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Meningeal Lymphatic Network: A New Avenue in the Treatment of Brain Tumors

Press release | 15 Jan 2020 - 19h00 | By INSERM PRESS OFFICE

Glioblastomas are the most common tumors of the central nervous system Image taken using a Zeiss Axioimager Z1 widefield epifluorescence microscope. Inserm/Guichet, Pierre-Olivier

Glioblastomas are the most common type of brain tumor, and their prognosis is often highly unfavorable. A collaborative study by Jean-Léon Thomas, Inserm researcher at the Brain & Spine Institute (Inserm/CNRS/Sorbonne Université) and Pitié-Salpêtrière Hospital AP-HP, and Akiko Iwasaki (Department of Immunology, Yale University School of Medicine, USA), has revealed the beneficial role played by the meningeal lymphatic vascular network in treating these tumors – in the short and longer term. Their findings have been published in Nature.

Glioblastomas are not just the most commonly occurring type of brain tumor, they are also the most severe. With an estimated prevalence of 1/100,000, they mainly affect patients between 45 and 70 years of age. Treatment currently involves surgery combined with radiation therapy and chemotherapy. Therapeutic benefit, in terms of survival, remains modest (currently around 18 months), inciting researchers to continue to explore new avenues of potential treatment.

Eric Song (Yale University), first author of this study, Jean-Léon Thomas, Akiko Iwasaki and their colleagues studied the meningeal lymphatic network to see whether it regulates the immune system in response to the presence of a brain tumor. A veritable pipework of lymphatic vessels in the meninges surrounding the brain, the meningeal lymphatic network has been generating particular interest since the publication of studies over the previous five years showing its connection to the lymph nodes of the neck (where immune cells proliferate and differentiate), and its role of draining immune cells into the latter.

In their latest study, published in Nature, the researchers worked with animal models of glioblastoma. They showed that the tumor would disappear following prior enlargement of the meningeal lymphatics – achieved by injecting the meninges with lymphatic growth factor VEGF-C. The growth of the meningeal lymphatic network induced by VEGF-C (as can be seen in the photo) was correlated with the mass entry of immune T cells (CD4 and CD8), which under normal conditions are absent, into the tumor environment.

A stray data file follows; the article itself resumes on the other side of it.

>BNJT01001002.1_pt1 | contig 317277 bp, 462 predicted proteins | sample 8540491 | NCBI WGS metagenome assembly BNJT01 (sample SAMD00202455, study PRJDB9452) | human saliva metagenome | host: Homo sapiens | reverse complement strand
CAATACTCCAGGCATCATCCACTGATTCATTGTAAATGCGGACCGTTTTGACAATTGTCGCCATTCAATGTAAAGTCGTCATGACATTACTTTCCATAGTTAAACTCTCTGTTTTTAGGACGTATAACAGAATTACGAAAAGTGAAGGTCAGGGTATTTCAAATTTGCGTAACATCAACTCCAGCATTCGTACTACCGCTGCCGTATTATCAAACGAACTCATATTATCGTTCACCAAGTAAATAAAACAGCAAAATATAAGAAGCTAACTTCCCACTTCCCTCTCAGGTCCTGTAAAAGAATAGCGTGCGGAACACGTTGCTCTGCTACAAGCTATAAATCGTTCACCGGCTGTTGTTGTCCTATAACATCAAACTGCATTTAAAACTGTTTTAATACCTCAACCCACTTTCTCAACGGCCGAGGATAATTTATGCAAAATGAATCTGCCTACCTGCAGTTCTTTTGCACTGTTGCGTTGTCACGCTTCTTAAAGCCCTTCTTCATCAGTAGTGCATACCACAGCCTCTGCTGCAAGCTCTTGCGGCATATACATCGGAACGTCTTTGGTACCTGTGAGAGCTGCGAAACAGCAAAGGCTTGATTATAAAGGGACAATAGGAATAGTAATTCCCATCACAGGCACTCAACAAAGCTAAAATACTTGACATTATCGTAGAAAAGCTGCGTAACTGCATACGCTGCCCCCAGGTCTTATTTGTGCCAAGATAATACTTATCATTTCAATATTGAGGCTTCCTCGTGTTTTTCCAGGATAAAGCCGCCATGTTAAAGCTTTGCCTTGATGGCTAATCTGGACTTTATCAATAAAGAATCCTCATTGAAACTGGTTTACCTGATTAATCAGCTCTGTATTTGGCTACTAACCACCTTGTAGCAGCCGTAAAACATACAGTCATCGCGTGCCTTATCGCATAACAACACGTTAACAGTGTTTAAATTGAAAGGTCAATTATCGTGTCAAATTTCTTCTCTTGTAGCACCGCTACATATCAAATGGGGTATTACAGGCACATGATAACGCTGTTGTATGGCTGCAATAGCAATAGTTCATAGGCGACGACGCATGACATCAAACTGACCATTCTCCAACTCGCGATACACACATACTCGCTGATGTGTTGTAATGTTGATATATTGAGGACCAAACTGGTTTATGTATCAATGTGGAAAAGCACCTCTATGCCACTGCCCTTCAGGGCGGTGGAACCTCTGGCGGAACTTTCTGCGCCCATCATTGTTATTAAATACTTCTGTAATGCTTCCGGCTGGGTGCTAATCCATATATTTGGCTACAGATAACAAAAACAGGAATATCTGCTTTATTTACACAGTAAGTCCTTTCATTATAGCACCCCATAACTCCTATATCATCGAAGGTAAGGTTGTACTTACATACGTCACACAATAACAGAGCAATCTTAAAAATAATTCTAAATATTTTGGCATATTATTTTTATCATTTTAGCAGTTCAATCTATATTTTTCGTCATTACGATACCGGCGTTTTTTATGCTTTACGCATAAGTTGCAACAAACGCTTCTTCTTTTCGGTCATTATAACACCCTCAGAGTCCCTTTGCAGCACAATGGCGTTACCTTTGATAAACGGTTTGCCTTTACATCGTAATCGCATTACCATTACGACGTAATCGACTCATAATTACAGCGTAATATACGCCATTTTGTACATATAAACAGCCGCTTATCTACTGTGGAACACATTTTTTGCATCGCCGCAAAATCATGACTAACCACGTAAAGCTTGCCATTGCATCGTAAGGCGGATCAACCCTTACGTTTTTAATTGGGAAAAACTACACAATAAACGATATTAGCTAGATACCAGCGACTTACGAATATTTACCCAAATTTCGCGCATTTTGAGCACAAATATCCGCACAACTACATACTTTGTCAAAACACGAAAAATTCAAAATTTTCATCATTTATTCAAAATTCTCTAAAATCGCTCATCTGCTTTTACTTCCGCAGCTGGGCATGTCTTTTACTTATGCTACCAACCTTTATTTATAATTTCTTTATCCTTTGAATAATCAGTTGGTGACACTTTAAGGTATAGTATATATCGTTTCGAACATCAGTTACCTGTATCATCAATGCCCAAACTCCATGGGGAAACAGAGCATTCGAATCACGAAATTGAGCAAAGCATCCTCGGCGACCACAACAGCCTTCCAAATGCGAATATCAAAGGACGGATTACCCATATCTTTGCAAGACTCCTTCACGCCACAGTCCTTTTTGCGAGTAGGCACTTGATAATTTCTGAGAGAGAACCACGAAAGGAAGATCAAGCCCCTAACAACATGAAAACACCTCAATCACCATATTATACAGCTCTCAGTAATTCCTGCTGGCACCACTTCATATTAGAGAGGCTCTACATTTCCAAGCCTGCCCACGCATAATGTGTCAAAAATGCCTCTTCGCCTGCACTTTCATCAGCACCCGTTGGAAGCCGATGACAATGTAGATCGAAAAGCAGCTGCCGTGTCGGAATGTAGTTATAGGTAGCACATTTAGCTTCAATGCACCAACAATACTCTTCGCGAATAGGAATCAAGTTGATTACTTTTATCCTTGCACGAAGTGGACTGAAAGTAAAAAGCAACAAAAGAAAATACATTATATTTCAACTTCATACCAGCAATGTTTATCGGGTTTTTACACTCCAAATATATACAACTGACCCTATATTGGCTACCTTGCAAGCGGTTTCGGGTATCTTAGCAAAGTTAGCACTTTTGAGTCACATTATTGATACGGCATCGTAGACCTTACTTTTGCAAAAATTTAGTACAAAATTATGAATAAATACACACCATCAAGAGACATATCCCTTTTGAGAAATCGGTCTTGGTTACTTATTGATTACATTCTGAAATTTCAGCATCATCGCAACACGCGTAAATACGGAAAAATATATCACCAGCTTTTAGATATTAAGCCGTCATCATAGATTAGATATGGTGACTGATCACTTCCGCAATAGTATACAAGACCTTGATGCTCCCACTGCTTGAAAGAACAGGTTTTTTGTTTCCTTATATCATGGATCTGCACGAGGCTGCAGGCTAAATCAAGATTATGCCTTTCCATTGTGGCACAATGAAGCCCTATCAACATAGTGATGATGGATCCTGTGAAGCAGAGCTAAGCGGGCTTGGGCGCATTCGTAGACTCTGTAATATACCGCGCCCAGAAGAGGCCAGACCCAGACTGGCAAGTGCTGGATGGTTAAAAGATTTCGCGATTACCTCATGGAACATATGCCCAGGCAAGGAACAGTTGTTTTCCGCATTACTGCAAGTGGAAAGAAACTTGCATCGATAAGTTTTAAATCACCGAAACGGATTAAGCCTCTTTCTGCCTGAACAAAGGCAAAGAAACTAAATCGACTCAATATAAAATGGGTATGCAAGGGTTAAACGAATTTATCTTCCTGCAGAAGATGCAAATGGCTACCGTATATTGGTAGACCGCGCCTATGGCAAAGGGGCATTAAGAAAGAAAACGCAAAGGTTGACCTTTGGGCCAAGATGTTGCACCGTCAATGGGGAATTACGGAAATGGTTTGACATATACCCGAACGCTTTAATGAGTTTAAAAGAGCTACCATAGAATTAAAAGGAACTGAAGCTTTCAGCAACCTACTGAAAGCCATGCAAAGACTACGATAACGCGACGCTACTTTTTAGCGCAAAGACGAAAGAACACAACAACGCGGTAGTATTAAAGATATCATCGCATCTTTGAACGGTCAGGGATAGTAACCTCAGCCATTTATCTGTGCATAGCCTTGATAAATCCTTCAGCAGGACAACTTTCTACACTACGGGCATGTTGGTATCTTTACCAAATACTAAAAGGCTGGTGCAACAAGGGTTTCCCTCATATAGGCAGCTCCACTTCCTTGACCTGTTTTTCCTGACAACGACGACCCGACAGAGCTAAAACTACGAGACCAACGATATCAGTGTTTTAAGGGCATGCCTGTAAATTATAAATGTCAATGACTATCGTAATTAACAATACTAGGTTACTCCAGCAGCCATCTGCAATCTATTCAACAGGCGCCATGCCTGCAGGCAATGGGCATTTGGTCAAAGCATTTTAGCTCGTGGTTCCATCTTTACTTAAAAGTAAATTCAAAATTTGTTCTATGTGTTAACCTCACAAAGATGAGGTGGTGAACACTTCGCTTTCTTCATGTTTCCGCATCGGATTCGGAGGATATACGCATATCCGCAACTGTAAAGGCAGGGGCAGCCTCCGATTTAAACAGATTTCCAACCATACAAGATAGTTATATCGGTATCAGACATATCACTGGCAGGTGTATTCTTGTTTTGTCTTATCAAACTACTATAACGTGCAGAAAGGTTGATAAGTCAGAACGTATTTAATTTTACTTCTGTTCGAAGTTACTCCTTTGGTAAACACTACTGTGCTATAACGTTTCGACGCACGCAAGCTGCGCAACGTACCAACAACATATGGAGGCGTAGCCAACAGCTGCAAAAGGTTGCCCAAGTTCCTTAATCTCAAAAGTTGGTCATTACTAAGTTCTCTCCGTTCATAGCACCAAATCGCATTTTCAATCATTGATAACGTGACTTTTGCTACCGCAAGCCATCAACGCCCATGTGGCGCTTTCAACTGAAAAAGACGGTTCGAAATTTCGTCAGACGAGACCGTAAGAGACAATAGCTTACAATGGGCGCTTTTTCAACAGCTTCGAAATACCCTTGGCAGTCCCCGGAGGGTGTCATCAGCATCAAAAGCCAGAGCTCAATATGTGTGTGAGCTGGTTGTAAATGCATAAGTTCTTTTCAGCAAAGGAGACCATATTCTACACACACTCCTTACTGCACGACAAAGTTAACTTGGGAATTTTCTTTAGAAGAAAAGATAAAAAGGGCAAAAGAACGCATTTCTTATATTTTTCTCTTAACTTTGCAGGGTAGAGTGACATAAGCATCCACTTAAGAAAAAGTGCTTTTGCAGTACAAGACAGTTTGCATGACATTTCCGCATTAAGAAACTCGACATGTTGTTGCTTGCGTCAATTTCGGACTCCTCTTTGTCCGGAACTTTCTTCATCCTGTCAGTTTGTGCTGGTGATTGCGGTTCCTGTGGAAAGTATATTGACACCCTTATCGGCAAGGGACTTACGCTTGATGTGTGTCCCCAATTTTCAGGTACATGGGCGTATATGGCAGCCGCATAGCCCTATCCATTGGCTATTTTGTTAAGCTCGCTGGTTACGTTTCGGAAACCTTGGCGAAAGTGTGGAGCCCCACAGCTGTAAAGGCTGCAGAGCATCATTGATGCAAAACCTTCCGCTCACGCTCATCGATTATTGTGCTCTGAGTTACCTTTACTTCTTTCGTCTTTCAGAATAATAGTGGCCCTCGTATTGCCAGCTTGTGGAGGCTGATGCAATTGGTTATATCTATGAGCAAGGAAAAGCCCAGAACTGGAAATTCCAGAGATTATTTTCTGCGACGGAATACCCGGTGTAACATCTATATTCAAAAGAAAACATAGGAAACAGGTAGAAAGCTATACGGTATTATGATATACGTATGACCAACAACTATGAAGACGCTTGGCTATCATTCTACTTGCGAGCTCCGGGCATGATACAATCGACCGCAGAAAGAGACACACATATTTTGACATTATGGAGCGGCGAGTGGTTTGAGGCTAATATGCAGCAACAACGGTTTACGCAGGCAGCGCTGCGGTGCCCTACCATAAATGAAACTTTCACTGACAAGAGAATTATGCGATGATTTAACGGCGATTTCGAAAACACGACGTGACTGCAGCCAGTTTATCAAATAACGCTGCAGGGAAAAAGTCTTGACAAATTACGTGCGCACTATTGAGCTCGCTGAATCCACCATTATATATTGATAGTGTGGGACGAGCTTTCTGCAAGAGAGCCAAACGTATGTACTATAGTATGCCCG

This short-term response destroys the tumor and is accompanied by the persistence of “memory cells” specifically directed against the tumor cells, which makes it possible to reject the same tumor in the longer term.

Nevertheless, the researchers’ experiments show that it is in combination with an immunotherapy already used in neuro-oncology that the transient VEGF-C treatment is the most effective, enabling complete eradication of the existing glioblastoma. “Our study highlights the fact that reinforcing the network of meningeal lymphatic vessels increases tumor antigen traffic from the meninges to the lymph nodes”, explains Thomas.

With his colleagues, he concludes that the major role of this network is to transport, from the meninges, an immune alert message triggering activation of the lymphocytes directed against the tumor.

The findings of this study therefore open up new avenues in the treatment of brain tumors by targeting the meningeal lymphatic vessels and their associated lymph nodes.

The researchers wish to continue their work by studying the role of the meningeal lymphatic network in other diseases. “We are currently exploring the functional mechanisms and therapeutic potential of this vascular network with novel experimental models, and in other nervous system diseases – neurodegenerative, neurovascular and infectious“, concludes Thomas.

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VEGF-C-driven lymphatic drainage enables brain tumor immunosurveillance


Eric Song1, Tianyang Mao1, Huiping Dong1, Ligia Simoes Braga Boisserand2, Salli Antila5, Marcus Bosenberg1,3,4, Kari Alitalo5, Jean-Leon Thomas2,6,8*, Akiko Iwasaki1,3,7,8*


1 Department of Immunobiology, Yale University School of Medicine, New Haven, CT, 06520, USA.

2 Department of Neurology, Yale University School of Medicine, New Haven, CT, 06520, USA.

3 Department of Dermatology, Yale University School of Medicine, New Haven, CT, 06520, USA.

4 Department of Pathology, Yale University School of Medicine, New Haven, CT, 06520, USA.

5 Translational Cancer Medicine Program and Wihuri Research Institute, Biomedicum Helsinki, University of Helsinki, FIN-00014, Helsinki, Finland

6 Institut du Cerveau et de la Moelle Épinière, INSERM U1127, CNRS UMR 7225, GH Pitié-Salpêtrière, Sorbonne Université, 75013 Paris, France

7 Howard Hughes Medical Institute, Chevy Chase, MD, 20815, USA

8 These authors jointly supervised this work: Jean-Leon Thomas, Akiko Iwasaki


DOI : 10.1038/s41586-019-1912-x

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